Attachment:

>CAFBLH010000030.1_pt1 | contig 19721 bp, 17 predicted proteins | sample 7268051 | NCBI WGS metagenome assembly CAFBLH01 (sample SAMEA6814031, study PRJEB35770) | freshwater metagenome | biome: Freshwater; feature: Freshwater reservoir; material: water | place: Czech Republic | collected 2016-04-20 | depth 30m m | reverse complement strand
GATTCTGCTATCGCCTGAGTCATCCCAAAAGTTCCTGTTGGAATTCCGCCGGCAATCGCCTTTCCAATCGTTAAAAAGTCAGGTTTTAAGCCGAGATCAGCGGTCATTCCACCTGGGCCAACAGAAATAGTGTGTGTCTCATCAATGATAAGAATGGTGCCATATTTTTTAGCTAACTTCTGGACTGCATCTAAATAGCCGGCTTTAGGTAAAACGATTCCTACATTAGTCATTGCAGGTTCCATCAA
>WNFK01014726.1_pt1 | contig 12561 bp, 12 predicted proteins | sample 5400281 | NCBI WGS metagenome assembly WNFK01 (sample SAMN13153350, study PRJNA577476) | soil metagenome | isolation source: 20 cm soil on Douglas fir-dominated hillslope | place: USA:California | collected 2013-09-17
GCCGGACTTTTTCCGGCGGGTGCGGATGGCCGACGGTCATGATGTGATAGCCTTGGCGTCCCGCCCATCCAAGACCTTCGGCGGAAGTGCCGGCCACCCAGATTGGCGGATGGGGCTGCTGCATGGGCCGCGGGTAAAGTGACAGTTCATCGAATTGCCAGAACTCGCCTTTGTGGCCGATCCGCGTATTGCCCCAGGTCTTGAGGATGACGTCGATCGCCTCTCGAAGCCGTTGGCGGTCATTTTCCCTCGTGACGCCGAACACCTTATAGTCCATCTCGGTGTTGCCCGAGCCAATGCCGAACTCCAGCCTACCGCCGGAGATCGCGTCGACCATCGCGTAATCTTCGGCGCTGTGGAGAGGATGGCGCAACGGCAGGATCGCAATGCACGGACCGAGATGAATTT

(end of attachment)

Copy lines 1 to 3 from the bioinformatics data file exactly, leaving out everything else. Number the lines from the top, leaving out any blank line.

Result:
>CAFBLH010000030.1_pt1 | contig 19721 bp, 17 predicted proteins | sample 7268051 | NCBI WGS metagenome assembly CAFBLH01 (sample SAMEA6814031, study PRJEB35770) | freshwater metagenome | biome: Freshwater; feature: Freshwater reservoir; material: water | place: Czech Republic | collected 2016-04-20 | depth 30m m | reverse complement strand
GATTCTGCTATCGCCTGAGTCATCCCAAAAGTTCCTGTTGGAATTCCGCCGGCAATCGCCTTTCCAATCGTTAAAAAGTCAGGTTTTAAGCCGAGATCAGCGGTCATTCCACCTGGGCCAACAGAAATAGTGTGTGTCTCATCAATGATAAGAATGGTGCCATATTTTTTAGCTAACTTCTGGACTGCATCTAAATAGCCGGCTTTAGGTAAAACGATTCCTACATTAGTCATTGCAGGTTCCATCAA
>WNFK01014726.1_pt1 | contig 12561 bp, 12 predicted proteins | sample 5400281 | NCBI WGS metagenome assembly WNFK01 (sample SAMN13153350, study PRJNA577476) | soil metagenome | isolation source: 20 cm soil on Douglas fir-dominated hillslope | place: USA:California | collected 2013-09-17